Intellectual Cannibalism

May 26th, 2008

This book was published in 1774. As I turn pages, they crumble at the edges. There’s a miniscule but growing pile of dust just below the bottom margin of volume II and I wait, slightly hunched, for a librarian to notice. Meanwhile, I breathe; in, out, in, out. Deep research breaths, forcing the lonely air of the cloistered inside to satisfy the demands of my outside-yearning lungs. The pile of dust doesn’t really change in size, though I turn pages and create dust for hours at a time… At the end of the day my lungs feel ever so slightly congested and I want to cough. I realize that I’ve inhaled the book. Just the margins so far, so no real harm has been done. But will I inhale a word tomorrow? Which word will it be? The one I’m looking for? Where will it go? Will microscopic fragments of paper ride on oxygen molecules, to take up residence inside my cells? I imagine birds collecting bits of tin foil, gum wrappers and unraveled fabric to piece together the nests where they will raise their children. Can I say I’ve done my research if I’ve made it part of my body? How many books have I inhaled over my academic life? Are they lodged in my cellular crevices, holding things up, holding things together?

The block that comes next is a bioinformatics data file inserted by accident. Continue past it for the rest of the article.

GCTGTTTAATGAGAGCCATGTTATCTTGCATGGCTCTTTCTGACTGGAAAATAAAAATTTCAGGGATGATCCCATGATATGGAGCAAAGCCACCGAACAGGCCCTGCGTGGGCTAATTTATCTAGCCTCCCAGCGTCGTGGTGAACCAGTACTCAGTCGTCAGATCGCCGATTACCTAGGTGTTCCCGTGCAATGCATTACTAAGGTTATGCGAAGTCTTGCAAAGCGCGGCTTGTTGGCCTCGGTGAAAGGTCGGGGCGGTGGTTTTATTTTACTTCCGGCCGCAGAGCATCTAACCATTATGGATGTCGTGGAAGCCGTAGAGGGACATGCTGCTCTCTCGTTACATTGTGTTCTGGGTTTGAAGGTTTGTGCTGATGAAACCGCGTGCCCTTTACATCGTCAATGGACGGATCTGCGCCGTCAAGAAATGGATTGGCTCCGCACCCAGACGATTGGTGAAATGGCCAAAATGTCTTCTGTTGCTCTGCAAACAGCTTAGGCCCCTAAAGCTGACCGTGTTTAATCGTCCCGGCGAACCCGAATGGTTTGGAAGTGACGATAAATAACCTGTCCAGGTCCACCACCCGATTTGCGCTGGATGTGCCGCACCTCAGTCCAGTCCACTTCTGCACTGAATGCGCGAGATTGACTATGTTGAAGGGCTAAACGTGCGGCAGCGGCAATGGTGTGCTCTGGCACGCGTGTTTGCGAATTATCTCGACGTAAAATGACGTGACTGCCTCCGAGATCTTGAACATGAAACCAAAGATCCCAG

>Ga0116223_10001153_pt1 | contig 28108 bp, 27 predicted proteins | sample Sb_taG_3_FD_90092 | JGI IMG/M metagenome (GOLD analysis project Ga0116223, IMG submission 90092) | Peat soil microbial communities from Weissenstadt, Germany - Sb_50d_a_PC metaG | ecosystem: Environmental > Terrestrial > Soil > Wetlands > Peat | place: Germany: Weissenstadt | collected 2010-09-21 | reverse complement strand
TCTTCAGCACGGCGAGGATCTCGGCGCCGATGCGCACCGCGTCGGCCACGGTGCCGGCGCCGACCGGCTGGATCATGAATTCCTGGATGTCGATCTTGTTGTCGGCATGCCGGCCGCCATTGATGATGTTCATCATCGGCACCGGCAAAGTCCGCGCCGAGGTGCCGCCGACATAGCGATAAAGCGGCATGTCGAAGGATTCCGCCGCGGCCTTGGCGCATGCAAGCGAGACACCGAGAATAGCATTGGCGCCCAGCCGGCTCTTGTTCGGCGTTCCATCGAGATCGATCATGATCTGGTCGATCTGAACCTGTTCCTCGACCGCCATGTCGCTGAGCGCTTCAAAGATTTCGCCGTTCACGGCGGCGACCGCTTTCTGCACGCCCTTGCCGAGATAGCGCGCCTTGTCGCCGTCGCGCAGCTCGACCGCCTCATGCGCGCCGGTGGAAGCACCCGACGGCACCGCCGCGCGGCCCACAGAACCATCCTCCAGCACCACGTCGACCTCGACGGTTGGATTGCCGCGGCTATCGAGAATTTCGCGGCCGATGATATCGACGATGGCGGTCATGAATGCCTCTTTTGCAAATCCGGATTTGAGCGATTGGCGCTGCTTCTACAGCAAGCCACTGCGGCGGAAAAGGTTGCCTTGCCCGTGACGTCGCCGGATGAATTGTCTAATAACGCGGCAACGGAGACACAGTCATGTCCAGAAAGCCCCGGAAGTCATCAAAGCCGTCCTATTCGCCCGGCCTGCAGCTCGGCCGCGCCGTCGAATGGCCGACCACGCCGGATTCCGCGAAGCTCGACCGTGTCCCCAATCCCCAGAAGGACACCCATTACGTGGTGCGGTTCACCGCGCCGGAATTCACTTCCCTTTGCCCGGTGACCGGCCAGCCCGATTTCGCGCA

Entry Filed under: Musing